Lamington National Park is located near the western coast of Australia. It was originally inhabited by a native tribe, but European settlers began logging the area in the 19th century. At the end of this century, however, laws were passed that protected this area and established it as one of the Australia National Parks. Visitors to this park can enjoy hiking and camping, all while taking in the exquisite scenery.
Located in Queensland, Australia, Lamington National Park is just a short distance away from the Gold Coast. It sits atop the Lamington Plateau, which is on the border of Queensland and New South Wales. This plateau is part of what is known as the Scenic Rim, a group of mountain ranges on this continent.
Scientist believe that the topography of this area was created millions of years ago. Two volcanoes in the area, Tweed Shield and Focal Peak, are believed to have erupted, creating several interesting landforms. Volcanic rocks can be seen all over the park.
The Native people of Australian, known as Australian Aborigines, are believed to be the first inhabitants of what is now known as Lamington National Park. The Birinburra, Kombumerri, Migunberri, and Wangerriburra tribes were most abundant in this area. By the 1800s, however, European settlers had begun to take over, making it harder for the native people to hold on to their way of life and their land.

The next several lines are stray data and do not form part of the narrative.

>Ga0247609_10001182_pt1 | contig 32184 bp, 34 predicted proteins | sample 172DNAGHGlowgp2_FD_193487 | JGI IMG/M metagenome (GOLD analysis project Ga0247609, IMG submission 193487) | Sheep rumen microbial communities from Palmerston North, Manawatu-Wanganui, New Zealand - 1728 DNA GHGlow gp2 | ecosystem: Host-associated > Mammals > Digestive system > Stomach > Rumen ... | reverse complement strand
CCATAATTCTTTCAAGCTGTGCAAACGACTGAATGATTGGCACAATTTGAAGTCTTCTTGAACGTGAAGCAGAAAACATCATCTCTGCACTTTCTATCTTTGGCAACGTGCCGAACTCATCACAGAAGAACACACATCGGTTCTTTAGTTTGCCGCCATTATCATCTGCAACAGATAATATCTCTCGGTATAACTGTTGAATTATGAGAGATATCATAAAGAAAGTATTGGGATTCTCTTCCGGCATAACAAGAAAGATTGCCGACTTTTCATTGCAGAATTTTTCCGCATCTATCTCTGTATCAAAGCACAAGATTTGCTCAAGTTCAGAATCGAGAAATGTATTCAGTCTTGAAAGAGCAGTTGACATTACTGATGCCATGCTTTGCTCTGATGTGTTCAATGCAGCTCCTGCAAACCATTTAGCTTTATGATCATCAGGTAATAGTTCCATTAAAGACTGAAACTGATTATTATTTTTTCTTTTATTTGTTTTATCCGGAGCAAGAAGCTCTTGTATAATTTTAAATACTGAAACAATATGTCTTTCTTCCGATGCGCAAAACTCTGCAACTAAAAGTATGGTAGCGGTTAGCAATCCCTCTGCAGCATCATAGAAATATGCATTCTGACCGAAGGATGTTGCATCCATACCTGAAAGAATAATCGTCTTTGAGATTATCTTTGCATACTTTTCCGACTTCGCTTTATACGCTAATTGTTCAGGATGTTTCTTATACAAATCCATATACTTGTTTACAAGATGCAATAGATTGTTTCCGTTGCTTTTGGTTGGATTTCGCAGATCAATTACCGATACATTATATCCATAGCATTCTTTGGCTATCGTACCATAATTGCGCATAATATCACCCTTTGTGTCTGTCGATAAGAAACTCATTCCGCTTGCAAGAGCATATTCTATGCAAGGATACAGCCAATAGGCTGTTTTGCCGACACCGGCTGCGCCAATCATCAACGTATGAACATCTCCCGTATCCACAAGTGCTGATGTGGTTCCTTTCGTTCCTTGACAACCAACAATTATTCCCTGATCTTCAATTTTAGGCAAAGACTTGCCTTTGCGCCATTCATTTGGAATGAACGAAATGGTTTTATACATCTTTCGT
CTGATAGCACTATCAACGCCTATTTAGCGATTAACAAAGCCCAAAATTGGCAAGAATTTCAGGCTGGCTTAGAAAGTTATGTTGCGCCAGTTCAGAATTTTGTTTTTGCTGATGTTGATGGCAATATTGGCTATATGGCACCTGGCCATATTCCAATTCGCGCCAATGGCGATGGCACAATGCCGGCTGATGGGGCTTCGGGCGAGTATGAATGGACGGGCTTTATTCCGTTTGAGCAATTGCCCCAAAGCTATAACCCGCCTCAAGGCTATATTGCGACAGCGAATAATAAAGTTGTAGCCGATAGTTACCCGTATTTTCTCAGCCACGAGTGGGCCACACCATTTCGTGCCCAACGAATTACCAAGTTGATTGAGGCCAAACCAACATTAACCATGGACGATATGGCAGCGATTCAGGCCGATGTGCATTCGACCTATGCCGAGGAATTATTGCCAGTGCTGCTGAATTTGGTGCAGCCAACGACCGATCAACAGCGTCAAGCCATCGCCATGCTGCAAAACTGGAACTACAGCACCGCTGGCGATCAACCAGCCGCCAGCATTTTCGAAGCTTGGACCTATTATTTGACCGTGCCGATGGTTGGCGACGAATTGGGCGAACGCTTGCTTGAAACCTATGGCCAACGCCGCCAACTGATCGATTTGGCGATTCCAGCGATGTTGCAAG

Loggers began mining timber from the Lamington National Park area in the 1800s. Around 1890, however, an explorer and one of the founders of the Australia national parks system, Robert Martin Collins, began to petition parliament for the area to be protected. In 1906, an act was passed to do this, but Lamington national Park was not officially established until 1915.
When visiting Lamington National Park, tourists will find lush subtropical rainforests and diverse wildlife. Bush walking, which is the Australian term for hiking, is a popular activity for most of the visitors to this park. Maps of the park's trails can be picked up at the information center upon arrival. Many of these trails are clearly marked and suitable for nearly everyone. Camping is also allowed in the park, but only for those who arrange to obtain a permit.
One of the most popular attractions in Lamington National Park is the canopy walk. Hikers have the option to climb into the treetops and walk along several suspension bridges that run from tree to tree. The observation decks in the canopy offer breathtaking views.
Several species of animals and plants also inhabit this area, including a variety of snakes, such as the carpet python. Lamington National Park is also home to several animals and plants that can only be found in this area, including the blue Lamington crayfish and the Lamington peach myrtle. The eastern underground orchid, which is an unusual orchid species that grows underground, can also be found here.